How is the Gaza war working out for Israel

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It is now 10 weeks since the Israel Defense Forces mounted their first raids against Gaza in the wake of the Oct. 7 Hamas attack on southern Israel.

“We are striking our enemies with unprecedented might,” Israeli Prime Minister Benjamin Netanyahu told Israelis in a televised address on Friday, Oct. 13.

However, things quickly began to go wrong for the much-vaunted IDF and operation “Swords of Iron.”

The world, which until that moment had felt only sympathy for Israel after the slaughter of its civilians during the Hamas-led rampage, was suddenly confronted with an alternative, equally disturbing narrative. Television screens were filled with footage of weeping, wounded Palestinian children, and scenes of destruction across Gaza.

Since then, global support for Israel’s actions in Gaza has steadily ebbed away, with even the US, its greatest ally, becoming increasingly alarmed at the cost to civilians of the disproportionate use of force.

And, even as the IDF has doubled down on the ferocity of its response, it is failing to achieve many of its stated objectives.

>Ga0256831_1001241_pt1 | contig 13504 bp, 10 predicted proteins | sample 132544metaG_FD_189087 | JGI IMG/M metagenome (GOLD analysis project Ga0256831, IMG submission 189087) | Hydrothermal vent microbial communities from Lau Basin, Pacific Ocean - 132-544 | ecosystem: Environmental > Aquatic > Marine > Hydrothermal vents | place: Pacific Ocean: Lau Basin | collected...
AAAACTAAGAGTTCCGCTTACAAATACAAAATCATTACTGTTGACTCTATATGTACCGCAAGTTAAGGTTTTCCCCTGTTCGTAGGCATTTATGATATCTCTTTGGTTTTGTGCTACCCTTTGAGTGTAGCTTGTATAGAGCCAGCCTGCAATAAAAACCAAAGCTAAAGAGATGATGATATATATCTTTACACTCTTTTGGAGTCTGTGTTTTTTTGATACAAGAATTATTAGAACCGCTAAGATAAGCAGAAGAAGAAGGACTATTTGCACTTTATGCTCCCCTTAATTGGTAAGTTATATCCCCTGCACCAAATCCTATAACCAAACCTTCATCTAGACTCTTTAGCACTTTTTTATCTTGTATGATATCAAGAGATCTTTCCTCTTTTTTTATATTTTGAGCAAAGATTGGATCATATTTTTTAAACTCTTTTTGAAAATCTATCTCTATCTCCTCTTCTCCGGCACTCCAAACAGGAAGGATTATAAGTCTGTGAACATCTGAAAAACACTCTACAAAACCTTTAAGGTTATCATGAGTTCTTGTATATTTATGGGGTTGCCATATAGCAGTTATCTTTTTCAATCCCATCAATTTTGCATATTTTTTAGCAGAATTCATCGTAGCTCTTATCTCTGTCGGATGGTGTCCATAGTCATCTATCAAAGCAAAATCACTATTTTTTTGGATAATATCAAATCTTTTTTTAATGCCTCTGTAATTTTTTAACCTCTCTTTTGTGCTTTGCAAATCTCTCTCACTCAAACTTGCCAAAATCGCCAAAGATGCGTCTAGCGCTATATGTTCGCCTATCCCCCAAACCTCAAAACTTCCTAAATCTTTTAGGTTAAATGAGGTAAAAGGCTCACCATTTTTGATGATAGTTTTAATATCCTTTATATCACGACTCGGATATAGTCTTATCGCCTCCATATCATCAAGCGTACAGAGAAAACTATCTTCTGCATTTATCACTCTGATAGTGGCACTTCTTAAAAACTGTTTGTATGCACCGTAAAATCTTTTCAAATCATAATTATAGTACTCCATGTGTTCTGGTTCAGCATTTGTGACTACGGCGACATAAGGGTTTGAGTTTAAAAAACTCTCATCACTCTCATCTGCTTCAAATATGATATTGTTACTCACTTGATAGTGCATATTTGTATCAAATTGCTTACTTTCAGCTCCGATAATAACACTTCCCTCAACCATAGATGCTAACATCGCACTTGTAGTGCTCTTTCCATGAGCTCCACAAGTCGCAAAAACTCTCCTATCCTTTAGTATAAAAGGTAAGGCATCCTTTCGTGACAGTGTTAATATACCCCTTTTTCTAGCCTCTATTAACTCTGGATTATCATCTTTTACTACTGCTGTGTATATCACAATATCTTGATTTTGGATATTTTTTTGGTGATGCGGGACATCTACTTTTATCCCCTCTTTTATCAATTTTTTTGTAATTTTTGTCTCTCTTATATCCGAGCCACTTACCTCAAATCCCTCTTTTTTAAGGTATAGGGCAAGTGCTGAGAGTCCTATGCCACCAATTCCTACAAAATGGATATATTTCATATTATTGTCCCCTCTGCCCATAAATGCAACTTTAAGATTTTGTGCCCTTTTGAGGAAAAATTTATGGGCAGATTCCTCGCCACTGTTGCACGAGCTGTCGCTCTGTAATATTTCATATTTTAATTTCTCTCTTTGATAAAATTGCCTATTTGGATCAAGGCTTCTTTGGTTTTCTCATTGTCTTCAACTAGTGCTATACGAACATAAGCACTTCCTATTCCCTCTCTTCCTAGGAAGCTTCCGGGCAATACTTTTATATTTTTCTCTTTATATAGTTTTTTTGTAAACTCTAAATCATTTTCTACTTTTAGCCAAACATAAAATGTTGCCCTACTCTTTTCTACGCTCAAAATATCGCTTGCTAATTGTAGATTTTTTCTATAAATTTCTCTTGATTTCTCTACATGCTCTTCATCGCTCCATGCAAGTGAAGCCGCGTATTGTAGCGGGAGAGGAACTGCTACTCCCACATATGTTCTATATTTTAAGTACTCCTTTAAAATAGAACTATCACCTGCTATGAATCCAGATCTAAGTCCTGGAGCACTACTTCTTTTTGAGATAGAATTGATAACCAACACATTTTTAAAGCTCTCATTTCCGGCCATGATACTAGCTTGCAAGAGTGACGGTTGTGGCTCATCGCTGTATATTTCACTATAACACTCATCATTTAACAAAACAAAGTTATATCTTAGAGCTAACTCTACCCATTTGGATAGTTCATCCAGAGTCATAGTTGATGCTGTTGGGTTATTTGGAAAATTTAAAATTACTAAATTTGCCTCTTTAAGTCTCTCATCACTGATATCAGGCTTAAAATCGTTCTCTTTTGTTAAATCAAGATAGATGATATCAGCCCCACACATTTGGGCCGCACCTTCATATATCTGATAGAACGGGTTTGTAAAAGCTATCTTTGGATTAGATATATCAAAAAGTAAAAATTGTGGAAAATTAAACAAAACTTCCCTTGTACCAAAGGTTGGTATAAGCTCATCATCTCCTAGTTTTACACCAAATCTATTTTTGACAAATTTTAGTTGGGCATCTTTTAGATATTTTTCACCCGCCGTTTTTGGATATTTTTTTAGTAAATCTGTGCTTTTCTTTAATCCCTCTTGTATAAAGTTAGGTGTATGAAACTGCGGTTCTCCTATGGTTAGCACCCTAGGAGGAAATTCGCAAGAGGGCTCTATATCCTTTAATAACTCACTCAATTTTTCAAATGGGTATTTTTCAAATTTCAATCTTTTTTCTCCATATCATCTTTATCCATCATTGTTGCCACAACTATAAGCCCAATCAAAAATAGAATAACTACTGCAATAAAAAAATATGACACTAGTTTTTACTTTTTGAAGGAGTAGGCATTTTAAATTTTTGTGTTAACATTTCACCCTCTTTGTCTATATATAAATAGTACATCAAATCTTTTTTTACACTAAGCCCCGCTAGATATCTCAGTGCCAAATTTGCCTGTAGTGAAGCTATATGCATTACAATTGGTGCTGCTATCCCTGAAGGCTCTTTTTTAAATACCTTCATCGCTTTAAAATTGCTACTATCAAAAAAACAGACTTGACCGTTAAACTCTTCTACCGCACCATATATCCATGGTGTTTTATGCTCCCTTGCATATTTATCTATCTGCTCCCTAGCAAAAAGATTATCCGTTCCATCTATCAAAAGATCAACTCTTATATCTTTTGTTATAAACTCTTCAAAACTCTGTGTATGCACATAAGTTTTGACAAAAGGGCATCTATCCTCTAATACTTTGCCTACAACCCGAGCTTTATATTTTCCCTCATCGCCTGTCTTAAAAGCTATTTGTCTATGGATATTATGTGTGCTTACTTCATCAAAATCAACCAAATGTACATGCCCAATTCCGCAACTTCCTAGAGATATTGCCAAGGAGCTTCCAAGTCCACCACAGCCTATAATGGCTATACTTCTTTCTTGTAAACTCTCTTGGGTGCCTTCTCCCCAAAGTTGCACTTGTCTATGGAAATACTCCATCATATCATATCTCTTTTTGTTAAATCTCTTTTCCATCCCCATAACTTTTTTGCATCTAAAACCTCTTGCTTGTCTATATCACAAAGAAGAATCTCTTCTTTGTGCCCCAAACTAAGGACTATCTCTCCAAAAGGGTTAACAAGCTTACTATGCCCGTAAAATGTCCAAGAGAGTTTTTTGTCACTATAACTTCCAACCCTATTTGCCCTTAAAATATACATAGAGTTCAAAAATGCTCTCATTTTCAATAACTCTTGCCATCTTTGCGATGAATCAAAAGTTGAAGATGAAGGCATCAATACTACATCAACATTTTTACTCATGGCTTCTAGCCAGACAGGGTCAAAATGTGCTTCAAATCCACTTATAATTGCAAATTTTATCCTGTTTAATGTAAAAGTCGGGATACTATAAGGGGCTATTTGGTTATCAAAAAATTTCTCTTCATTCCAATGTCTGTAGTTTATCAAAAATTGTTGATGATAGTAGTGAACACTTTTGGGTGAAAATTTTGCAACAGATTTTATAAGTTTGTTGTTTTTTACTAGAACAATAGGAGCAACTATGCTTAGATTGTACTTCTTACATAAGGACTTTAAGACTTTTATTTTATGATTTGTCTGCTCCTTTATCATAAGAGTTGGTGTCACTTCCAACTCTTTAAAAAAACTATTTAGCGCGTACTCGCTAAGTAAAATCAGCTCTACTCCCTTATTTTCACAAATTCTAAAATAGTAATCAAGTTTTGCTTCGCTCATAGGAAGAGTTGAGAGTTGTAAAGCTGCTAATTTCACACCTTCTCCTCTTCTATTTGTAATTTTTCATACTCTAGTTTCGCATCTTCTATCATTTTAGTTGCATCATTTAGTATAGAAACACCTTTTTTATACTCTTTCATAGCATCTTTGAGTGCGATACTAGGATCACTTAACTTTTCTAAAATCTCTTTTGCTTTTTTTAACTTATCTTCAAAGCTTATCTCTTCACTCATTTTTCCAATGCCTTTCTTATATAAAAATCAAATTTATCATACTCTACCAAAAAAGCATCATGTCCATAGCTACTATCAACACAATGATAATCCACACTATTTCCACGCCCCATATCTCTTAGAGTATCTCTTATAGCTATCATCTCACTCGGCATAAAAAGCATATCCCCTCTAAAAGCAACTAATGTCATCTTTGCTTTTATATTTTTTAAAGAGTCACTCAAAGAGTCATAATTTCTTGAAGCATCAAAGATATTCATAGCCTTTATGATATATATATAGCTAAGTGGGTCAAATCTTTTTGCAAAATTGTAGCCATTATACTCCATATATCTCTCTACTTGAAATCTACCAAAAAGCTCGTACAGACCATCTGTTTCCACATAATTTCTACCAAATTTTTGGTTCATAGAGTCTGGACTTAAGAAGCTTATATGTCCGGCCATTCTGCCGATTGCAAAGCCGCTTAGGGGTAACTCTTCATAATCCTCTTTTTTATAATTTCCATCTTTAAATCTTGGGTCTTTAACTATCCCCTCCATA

Very few top Hamas commanders have been captured or killed, and only some of the hostages taken by the group on Oct. 7 have been released — and these thanks only to mediation efforts by Qatar and Egypt.

Worse, Israel appears to have lost sight of the principle of proportionate reciprocal justice, enshrined in the Hebrew Bible as “an eye for an eye.”

The latest figures show that on Oct. 7 Hamas killed a total of 1,139 people — 695 of them Israeli civilians, including 36 children, 373 members of the security forces, and 71 foreigners.

According to the latest figures released by the Hamas-run Health Ministry in Gaza, more than 20,000 Palestinians have been killed, of whom around 70 percent are women and children.

The UN reports that many others “are missing, presumably buried under the rubble.” Indeed, critics say the war in Gaza has exposed “Swords of Iron” to be less a precision tool and more an indiscriminately wielded blunt instrument.

That impression was reinforced on Dec. 15 when jittery IDF soldiers gunned down three Israeli hostages who approached them, calling for help in Hebrew and waving a white cloth.

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